A spoonful of sugar might help the medicine go down but what Mary Poppins forgot to tell you is that it also helps the cholesterol go up, along with your risk for cancer, liver failure, obesity, heart disease, and diabetes.
On May 26, 2009, Robert Lustig gave a lecture called “Sugar: The Bitter Truth,” which is a 90-minute discussion of the nuances of fructose biochemistry and human physiology. It has become a highly discussed topic in both the medical and health community.
Throughout Lustig’s lecture, you will hear sugar referred to as a “toxin” or “poison” numerous times. Sugar and high-fructose corn syrup have become known as the worst additive to our diets. The two sweeteners are effectively identical in their biological effects. (For more info, see paper on High-Fructose Corn Syrup coming soon). Our excessive consumption of sugar is attributed as the primary reason that obesity and diabetes have skyrocketed over the past 30 years. More and more research shows that sugar is also a likely dietary cause of several other chronic ailments widely considered to be diseases of Western lifestyles – heart disease, hypertension and as well as many common cancers. The link between diets high in sugar and the symptoms of pain and inflammation have been widely researched showing a direct correlation between diets high in sugar/high fructose corn syrup and increased pain/inflammation throughout the body. Many patients have seen dramatic changes in their health just by cutting out sugars. A better substitute to satisfy your sweet-tooth would be using Stevia or even Honey (not for infants).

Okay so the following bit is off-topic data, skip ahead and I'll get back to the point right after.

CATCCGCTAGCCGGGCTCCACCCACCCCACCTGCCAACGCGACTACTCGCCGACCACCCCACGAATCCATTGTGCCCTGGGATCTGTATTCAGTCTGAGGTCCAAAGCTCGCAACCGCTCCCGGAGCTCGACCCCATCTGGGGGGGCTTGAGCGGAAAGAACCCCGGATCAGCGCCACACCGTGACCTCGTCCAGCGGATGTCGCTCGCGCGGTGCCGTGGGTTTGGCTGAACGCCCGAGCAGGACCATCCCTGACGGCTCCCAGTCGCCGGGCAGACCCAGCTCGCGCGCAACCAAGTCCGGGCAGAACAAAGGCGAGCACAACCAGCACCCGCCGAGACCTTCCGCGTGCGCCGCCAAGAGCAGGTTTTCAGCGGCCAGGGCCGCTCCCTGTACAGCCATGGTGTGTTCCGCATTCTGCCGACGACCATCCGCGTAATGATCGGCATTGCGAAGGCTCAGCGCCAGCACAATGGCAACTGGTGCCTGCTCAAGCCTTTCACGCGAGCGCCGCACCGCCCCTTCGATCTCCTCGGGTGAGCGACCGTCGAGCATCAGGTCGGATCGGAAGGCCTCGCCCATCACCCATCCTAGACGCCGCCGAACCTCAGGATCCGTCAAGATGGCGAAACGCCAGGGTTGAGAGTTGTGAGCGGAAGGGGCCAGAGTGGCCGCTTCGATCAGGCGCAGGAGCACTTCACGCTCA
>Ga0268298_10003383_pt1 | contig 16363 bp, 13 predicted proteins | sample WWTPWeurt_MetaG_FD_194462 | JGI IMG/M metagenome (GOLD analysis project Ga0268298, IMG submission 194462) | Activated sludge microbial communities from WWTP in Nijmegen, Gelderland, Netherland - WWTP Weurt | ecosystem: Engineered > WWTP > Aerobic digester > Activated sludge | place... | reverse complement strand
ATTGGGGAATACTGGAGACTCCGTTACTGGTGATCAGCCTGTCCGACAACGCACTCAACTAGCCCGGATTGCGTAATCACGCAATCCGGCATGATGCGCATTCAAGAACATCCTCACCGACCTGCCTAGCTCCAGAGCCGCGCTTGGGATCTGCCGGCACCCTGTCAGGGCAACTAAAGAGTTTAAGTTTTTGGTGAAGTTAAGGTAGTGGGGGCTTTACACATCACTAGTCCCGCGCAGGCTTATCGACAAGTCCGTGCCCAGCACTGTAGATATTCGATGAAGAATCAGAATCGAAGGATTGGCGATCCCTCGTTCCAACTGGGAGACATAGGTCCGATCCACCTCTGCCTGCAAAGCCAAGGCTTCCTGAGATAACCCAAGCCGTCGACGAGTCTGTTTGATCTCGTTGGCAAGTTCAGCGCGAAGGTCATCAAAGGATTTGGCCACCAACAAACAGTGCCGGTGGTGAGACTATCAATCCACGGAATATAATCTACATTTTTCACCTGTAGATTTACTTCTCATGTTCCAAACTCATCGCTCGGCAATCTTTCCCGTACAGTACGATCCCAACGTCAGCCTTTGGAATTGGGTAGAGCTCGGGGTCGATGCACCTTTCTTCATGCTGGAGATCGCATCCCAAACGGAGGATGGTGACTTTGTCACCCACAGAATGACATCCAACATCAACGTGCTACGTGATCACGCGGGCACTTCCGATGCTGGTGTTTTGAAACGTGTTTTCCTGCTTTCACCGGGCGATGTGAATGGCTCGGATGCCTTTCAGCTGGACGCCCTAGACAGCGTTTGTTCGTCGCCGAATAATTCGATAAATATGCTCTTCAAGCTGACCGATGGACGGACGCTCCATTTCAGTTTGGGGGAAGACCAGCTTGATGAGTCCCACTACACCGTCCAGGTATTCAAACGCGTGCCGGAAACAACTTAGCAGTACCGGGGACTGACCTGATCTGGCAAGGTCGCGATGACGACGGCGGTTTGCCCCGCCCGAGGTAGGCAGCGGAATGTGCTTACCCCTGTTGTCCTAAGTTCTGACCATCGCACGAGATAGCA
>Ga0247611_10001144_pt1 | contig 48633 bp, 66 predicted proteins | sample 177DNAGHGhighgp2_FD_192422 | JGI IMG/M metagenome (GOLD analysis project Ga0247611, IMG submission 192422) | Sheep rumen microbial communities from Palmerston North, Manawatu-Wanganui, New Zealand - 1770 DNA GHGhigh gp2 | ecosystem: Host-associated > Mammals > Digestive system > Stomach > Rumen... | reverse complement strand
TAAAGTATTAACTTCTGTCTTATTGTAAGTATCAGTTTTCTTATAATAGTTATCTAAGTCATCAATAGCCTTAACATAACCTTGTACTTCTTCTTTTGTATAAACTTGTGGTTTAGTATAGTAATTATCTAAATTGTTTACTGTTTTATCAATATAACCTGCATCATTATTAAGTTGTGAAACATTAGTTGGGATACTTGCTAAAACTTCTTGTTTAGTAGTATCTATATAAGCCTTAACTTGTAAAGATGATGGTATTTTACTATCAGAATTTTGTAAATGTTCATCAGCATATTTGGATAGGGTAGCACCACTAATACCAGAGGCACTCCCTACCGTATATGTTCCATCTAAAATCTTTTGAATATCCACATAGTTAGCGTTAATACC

While more research is always needed, we have accumulated and synthesized a mass of evidence, which may be compelling enough to convict sugar. I always recommend my patients create a food journal if they are unsure of the amount of sugar they are consuming and I will take time to replace that with more nutritional substitutes. It is recommend that we should all work to be lean and more physically active, and that in turn will help us prevent many of these health risks. Looking at our diet is important, still, there are many factors that need to be considered when trying to achieve Total Health & Wellness.
– Paul O’Leary, D.C.
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